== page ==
During storm surge events, the foot of the dunes can be eroded but the dunes act as a very flexible buffer zone, which protects the hinterland from erosion and flooding. The eroded material supplies material to the littoral budget minimising the general erosion along the entire section of shoreline. During the storm and also during more normal events, sand will be transported inland, sometimes in connection with the formation of wind alleys in the dune row. After the storm, the damaged dune will gradually be built up again, maybe slightly more inland. This means that a dune acts as a natural flexible coast protection and sea defence measures. It moves backwards parallel with the eroding coastline and at the same time it maintains its form and volume as well as a wide beach. This is a natural quasi-equilibrium situation. The erosion of dunes as a result of a severe storm surge is also referred to as dune erosion.
However, the natural balance will shift if the dune vegetation is damaged by grazing or if beach-users, etc. generate too much traffic, etc. This may cause the dunes to degrade resulting in loss of the protection provided by the natural dunes. At the same time the sand blowing inland causes various kinds of damage. Consequently, authorities normally tend to protect dunes by regulating their use.
In some cases authorities have been very eager to protect the dunes by planting marram grass and placing fences or fascines (placing of pine or spruce branches) in the wind alleys to trap the sand . However, in some cases, this has resulted in complete fixing of the dune position and an unnatural growth in height. Consequently, the flexibility of the natural dune is lost resulting in a gradual disappearance of the dune due to erosion, whereby the protection, provided by the natural dune system, is lost.
Planting marram grass and setting up spruce fascines for trapping of sand and enhancement of dune build up. Larger wind alleys can also be filled artificially prior to planting. However, as mentioned above, the protection should not be so comprehensive that it completely fixes the dunes.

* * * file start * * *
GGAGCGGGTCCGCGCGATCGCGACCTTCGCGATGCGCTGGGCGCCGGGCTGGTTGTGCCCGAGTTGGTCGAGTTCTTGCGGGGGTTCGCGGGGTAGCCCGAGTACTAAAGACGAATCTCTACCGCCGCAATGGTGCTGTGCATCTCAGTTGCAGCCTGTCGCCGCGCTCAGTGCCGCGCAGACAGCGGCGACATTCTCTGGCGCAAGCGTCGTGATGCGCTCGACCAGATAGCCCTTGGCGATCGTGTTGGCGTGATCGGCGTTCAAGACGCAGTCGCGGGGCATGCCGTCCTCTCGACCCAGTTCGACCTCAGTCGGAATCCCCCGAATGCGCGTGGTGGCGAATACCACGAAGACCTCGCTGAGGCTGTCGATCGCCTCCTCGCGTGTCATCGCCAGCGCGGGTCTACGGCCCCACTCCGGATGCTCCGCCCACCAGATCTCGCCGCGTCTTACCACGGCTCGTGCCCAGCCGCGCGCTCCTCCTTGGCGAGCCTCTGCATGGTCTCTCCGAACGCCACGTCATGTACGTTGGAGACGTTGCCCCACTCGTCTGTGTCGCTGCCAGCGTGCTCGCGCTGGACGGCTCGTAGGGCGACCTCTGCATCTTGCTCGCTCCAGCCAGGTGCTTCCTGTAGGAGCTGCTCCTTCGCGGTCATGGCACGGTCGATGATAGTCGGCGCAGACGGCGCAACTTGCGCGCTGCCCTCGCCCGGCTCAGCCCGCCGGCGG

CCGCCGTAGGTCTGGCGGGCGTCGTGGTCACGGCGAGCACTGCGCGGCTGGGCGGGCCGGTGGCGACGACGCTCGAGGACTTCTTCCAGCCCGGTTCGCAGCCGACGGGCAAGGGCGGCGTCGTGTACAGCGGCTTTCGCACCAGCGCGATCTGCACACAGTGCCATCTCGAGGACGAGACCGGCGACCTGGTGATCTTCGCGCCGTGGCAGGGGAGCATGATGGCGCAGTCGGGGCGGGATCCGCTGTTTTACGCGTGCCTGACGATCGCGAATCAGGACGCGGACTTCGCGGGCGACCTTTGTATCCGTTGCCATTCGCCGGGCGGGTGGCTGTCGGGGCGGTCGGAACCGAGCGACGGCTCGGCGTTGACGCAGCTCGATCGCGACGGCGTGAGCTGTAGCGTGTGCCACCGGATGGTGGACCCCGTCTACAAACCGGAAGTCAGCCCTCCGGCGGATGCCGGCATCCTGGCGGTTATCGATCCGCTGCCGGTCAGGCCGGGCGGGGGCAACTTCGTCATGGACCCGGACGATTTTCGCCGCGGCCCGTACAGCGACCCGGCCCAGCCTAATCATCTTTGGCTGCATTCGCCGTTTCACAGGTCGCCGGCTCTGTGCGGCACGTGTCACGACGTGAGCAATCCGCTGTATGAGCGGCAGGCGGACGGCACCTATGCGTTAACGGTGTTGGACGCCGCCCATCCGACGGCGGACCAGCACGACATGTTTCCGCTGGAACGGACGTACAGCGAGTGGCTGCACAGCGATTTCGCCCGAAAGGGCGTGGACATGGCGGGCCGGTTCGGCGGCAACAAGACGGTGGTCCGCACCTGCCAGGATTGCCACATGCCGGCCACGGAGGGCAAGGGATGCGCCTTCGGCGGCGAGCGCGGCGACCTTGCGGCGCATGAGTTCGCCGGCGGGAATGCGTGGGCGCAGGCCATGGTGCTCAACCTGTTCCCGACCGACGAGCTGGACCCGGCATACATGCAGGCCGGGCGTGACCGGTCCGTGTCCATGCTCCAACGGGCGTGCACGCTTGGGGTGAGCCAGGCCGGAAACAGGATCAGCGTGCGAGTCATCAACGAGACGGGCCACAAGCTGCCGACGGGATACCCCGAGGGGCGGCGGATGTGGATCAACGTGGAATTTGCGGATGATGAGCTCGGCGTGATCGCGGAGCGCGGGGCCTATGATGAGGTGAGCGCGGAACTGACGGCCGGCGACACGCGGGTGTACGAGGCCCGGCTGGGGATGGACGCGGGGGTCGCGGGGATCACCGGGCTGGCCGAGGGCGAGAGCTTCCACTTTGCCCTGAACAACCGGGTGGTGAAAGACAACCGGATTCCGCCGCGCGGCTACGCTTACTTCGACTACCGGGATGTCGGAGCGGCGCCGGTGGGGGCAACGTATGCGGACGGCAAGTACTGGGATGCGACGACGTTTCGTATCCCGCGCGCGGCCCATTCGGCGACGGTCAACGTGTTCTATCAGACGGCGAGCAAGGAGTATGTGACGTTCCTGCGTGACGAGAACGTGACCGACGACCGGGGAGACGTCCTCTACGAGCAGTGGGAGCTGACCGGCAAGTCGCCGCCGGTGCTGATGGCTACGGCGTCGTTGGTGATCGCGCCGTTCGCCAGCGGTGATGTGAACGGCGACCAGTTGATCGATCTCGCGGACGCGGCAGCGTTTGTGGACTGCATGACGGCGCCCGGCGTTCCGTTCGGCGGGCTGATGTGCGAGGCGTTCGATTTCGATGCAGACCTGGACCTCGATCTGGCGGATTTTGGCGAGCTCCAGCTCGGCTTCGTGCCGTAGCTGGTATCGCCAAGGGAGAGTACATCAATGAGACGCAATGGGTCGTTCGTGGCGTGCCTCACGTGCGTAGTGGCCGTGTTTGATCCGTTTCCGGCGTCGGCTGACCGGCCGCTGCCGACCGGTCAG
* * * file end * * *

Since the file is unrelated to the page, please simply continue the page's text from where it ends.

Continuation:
Newly planted vegetation in particular can be strengthened by using fertiliser.
Restrictions for their use can also protect the dunes. Grazing in dune areas is prohibited in most countries, and authorities often limit public access. Such restrictions may regulate the traffic in the dunes, e.g. by prohibiting motor traffic. Different options are paved walking passages in areas near parking lots and fencing fragile newly planted areas.
Dune stabilisation is a sustainable protection measure, enhancing the natural protection ability of dune areas. It protects against wave and storm surge attack and at the same time it preserves the natural coastal landscape, if performed moderately. Dune stabilisation requires a planned and co-ordinated effort.
Dune stabilisation is applicable on all coastal types where natural dunes occur. This is especially the case on moderately exposed to exposed coasts with perpendicular to very oblique wave (wind) attacks.
Artificial dunes are also used as a sea defence structure.
- NSW 2001. Coastal Dune Management: A Manual of Coastal Dune Management and Rehabilitation Techniques. New South Wales, Department of Land and Water Conservation, Australia, http://www.environment.nsw.gov.au/resources/coasts/coastal-dune-mngt-manual.pdf
- USACE 2008. Coastal Engineering Manual. Part V, Ch. 7. Coastal Engineering for Environmental Enhancement pp. V.7.17-V.7.21. https://www.publications.usace.army.mil/USACE-Publications/Engineer-Manuals/u43544q/636F617374616C20656E67696E656572696E67206D616E75616C/
- Danish Coastal Authority, 1998. "Menneske, Hav, Kyst og Sand". (in Danish), (Man, Sea Coast and Sand in English). Kystinspektoratet 1973-1998.
- Mangor, Karsten. 2004. “Shoreline Management Guidelines”. DHI Water and Environment, 294pg.
Please note that others may also have edited the contents of this article.